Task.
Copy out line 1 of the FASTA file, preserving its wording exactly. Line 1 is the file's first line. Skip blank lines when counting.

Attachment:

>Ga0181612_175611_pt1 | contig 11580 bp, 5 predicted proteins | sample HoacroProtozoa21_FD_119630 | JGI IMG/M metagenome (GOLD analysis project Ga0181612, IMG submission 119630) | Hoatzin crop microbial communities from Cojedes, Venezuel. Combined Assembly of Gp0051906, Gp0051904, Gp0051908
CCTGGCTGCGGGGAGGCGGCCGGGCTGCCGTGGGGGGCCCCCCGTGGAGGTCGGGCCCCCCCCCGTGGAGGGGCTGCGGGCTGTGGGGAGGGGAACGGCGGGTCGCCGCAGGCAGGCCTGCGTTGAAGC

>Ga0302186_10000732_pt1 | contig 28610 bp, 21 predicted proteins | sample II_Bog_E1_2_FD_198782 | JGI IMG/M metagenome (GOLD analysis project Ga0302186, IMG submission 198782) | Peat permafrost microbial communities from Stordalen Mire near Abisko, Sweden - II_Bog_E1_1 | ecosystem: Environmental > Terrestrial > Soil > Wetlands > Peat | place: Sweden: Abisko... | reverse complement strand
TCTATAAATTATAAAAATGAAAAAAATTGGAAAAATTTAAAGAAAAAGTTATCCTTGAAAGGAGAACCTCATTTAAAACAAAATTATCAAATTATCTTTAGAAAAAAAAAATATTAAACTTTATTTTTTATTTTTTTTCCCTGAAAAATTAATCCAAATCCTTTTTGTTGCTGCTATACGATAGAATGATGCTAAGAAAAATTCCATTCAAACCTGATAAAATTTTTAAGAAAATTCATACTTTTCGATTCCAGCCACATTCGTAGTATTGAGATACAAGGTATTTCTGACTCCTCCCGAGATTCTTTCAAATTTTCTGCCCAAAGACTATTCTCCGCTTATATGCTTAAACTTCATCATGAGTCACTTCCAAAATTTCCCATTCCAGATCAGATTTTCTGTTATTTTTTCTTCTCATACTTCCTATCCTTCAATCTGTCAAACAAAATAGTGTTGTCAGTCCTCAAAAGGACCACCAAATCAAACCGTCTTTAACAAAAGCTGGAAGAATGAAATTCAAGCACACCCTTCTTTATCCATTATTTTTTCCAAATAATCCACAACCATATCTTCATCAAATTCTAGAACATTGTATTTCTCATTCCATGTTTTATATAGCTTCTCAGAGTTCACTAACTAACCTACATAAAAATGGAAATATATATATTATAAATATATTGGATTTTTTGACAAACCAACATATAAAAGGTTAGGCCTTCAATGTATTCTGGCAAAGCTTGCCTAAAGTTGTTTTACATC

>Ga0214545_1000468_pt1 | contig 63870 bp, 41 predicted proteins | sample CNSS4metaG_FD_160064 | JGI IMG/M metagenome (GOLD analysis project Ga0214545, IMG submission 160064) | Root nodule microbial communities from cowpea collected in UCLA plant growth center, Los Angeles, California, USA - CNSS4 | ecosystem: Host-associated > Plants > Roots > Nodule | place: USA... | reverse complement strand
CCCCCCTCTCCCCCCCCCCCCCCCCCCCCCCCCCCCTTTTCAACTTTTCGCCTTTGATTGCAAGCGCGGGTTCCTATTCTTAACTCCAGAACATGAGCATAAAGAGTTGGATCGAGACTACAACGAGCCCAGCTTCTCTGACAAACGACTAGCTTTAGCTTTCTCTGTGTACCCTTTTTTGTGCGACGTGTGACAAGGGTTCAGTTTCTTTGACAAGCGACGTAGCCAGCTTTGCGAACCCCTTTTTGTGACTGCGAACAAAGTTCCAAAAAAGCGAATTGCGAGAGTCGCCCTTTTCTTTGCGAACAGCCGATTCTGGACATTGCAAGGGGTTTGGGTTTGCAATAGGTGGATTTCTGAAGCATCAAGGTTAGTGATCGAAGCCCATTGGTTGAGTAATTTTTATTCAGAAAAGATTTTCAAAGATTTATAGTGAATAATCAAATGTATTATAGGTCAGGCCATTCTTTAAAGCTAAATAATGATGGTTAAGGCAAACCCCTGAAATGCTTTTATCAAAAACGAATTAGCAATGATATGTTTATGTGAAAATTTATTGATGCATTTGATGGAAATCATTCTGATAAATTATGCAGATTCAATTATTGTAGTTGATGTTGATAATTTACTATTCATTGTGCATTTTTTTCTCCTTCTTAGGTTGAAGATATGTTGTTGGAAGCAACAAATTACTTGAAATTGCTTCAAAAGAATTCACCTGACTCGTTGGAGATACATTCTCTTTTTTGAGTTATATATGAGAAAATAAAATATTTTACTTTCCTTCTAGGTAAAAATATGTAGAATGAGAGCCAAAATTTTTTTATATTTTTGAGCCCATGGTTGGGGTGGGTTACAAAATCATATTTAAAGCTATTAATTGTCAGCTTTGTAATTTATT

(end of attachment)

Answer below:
>Ga0181612_175611_pt1 | contig 11580 bp, 5 predicted proteins | sample HoacroProtozoa21_FD_119630 | JGI IMG/M metagenome (GOLD analysis project Ga0181612, IMG submission 119630) | Hoatzin crop microbial communities from Cojedes, Venezuel. Combined Assembly of Gp0051906, Gp0051904, Gp0051908